The 2016 Entrepreneur of the Year® winners share the best financial advice they have ever received.
Given the current challenging economic climate with South Africa’s GDP growth expected to remain flat at 0.1% for the year according to the International Monetary Fund (IMF), it is becoming increasingly difficult for entrepreneurs to ensure the financial sustainability of their businesses.
As there are many factors which contribute to the effective management of cash flow within a business, we asked some of the winners of the 2016 Entrepreneur of the Year® competition sponsored by Sanlam and BUSINESS/PARTNERS to provide us with the best financial advice that they have been given while growing their businesses.
“Remember that your business is a long-term investment.” Says Johan Eksteen of Agricon, 2016 Entrepreneur of the Year® winner. “Always look at the bigger picture and be aware of how any decision can impact the future. When it comes to short-term solutions, you can’t ‘buy yourself rich’, so rather focus on selling your product or service as this is a sure-fire way to generate a healthy cash flow.”
In the same breath, Meisie Nkosi of Bella Bonni Guest House and 2016 Small Business Entrepreneur of the Year® winner goes on to say that finance is the heartbeat of a business. “Keeping an eye on daily expenditure and auditing these periodically will help you manage day-to-day finances. In order to maintain a healthy profit margin, make sure you price your product or service correctly,” she adds.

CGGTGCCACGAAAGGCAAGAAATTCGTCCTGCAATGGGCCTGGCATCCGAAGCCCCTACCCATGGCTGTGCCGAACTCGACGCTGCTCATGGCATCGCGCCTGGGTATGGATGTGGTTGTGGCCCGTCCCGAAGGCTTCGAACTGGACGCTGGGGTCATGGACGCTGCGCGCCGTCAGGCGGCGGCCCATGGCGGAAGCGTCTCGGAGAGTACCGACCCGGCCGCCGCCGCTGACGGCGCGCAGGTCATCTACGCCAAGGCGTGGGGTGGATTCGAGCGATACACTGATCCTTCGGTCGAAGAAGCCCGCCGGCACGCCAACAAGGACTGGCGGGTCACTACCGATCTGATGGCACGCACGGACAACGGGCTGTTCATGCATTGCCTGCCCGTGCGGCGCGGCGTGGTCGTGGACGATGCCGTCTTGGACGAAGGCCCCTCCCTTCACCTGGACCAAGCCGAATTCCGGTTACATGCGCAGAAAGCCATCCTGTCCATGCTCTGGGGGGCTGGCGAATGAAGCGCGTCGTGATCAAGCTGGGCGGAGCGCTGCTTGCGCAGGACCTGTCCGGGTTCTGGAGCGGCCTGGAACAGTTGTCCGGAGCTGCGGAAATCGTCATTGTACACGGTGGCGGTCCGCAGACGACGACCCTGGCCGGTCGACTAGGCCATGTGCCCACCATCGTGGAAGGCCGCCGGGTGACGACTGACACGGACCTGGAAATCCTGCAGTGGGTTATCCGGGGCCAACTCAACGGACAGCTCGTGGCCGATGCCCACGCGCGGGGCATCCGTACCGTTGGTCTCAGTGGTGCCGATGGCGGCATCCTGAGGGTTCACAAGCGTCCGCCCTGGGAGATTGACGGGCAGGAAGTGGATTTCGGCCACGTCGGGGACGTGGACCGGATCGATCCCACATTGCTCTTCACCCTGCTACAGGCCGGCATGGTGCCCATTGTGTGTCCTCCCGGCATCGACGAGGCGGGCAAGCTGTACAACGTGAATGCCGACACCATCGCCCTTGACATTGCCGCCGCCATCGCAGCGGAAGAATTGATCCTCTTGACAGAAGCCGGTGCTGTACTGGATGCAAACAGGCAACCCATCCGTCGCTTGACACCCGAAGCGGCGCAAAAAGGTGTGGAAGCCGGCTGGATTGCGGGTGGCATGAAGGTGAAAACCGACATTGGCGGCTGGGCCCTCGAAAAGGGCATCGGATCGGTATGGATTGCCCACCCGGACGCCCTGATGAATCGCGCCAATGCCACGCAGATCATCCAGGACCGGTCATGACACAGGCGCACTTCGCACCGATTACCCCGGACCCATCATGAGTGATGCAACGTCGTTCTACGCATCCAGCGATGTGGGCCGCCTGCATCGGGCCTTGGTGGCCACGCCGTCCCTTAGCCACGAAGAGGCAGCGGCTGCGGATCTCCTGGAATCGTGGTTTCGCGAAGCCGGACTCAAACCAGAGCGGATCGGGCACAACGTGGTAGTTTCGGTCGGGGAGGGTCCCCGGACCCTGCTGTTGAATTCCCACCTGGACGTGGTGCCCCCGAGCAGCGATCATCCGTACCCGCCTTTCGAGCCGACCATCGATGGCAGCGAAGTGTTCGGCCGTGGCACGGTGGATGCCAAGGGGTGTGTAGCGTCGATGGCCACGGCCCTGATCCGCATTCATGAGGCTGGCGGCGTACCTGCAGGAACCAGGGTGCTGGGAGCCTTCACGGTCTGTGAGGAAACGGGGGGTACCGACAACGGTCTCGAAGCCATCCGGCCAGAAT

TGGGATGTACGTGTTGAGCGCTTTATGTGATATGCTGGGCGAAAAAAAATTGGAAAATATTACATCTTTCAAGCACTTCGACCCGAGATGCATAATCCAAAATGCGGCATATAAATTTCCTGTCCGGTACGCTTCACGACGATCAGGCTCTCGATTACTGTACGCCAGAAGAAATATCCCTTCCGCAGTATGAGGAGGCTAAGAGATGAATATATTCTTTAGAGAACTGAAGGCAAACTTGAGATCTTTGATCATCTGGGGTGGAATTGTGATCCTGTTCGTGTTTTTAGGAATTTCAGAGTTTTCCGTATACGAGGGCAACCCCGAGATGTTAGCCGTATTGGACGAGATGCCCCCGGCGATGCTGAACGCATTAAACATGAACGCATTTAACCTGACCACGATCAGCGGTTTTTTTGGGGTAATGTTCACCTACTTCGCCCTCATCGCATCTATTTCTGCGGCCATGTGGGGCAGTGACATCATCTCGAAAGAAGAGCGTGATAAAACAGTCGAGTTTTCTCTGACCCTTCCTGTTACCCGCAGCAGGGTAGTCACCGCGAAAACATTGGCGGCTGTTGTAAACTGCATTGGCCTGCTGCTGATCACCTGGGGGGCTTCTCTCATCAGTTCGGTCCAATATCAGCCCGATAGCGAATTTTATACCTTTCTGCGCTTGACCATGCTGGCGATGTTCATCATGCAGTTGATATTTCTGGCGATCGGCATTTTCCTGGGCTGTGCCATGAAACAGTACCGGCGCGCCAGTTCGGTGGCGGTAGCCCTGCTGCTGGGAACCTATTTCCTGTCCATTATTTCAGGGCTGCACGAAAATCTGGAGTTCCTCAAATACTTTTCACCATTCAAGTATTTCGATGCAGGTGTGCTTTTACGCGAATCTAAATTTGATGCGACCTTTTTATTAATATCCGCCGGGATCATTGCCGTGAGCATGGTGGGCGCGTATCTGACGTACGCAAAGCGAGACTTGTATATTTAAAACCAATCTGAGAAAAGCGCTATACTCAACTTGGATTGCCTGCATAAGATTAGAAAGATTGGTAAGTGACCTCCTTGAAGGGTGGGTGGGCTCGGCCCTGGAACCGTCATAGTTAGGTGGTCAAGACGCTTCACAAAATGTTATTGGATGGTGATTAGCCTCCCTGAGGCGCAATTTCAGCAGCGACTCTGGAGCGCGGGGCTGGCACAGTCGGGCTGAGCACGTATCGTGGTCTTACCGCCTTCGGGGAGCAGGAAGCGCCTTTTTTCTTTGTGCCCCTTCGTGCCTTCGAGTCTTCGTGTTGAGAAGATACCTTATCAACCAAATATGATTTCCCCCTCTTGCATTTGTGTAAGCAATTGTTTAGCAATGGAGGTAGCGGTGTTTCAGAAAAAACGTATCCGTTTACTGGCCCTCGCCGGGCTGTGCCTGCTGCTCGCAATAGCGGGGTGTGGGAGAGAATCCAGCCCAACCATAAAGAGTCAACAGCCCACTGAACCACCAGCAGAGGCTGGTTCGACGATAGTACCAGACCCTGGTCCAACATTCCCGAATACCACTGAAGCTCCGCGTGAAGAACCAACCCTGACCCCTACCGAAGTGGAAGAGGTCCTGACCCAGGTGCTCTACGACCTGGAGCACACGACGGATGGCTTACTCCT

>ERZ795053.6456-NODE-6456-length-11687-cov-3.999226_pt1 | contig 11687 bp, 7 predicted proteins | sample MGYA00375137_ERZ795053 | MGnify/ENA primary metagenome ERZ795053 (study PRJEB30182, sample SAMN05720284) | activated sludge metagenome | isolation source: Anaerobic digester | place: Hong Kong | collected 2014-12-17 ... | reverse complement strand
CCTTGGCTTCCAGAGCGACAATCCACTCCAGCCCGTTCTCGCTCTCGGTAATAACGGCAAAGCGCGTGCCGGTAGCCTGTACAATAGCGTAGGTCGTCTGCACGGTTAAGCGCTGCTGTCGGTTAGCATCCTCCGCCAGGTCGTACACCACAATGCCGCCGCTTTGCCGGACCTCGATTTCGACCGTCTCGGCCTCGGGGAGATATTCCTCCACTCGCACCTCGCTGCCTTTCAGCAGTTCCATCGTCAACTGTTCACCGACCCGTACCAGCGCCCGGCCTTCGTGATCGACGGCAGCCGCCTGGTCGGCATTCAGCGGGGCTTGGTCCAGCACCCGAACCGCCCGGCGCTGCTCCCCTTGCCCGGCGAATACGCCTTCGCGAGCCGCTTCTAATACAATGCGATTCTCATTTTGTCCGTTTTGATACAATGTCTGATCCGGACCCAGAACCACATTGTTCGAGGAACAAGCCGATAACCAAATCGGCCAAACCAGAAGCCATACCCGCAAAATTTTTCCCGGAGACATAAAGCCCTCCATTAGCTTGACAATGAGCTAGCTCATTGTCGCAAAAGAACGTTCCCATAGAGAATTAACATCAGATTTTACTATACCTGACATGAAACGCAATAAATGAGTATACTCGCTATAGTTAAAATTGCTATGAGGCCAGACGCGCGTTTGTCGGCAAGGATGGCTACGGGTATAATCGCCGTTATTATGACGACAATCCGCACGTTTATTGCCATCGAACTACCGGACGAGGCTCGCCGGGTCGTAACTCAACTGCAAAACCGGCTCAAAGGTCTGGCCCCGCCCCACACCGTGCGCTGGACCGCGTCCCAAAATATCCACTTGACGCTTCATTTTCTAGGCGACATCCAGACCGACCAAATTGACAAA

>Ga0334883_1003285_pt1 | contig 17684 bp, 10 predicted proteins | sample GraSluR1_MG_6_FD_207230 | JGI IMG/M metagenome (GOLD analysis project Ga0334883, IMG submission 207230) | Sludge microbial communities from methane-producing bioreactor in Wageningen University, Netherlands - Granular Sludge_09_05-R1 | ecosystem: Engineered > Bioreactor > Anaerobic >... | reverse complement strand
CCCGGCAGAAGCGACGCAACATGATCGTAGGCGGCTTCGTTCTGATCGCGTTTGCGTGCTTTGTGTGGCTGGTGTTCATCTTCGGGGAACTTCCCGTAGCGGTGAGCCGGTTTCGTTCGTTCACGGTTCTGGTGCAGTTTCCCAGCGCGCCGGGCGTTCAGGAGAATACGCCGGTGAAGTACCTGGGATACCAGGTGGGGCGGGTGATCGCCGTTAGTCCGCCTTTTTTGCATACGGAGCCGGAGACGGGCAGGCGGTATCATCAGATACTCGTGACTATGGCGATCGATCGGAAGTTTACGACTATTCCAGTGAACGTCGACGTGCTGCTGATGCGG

“Also make sure you find the right investor,” points out Carl Pretorius of Just Trees and 2016 Medium Business Entrepreneur of the Year® winner, who says that it is important to ensure that whoever invests in your business shares your vision and expectations. “I would also advise finding an investor that is patient as things don’t always go exactly according to plan and they may need to wait for the return,” he explains.
Michael Roberts of Khonology, 2016 Job Creator of the Year winner says that when building a business, you should manage your cash flow as if your life depends on it, because your business does. “My mantra is ‘Revenue is vanity, profit sanity, and cash is reality’,’” he continues.
Vanessa Jacobs of Sow Delicious and 2016 Emerging Entrepreneur of the Year® winner shares the same sentiment as Michael and recommends running a business on a “cash” basis. “I try to use cash when it comes to making and receiving payments as I find this helps to monitor cash flow and make better decisions for my business while ensuring steady growth,” she concludes.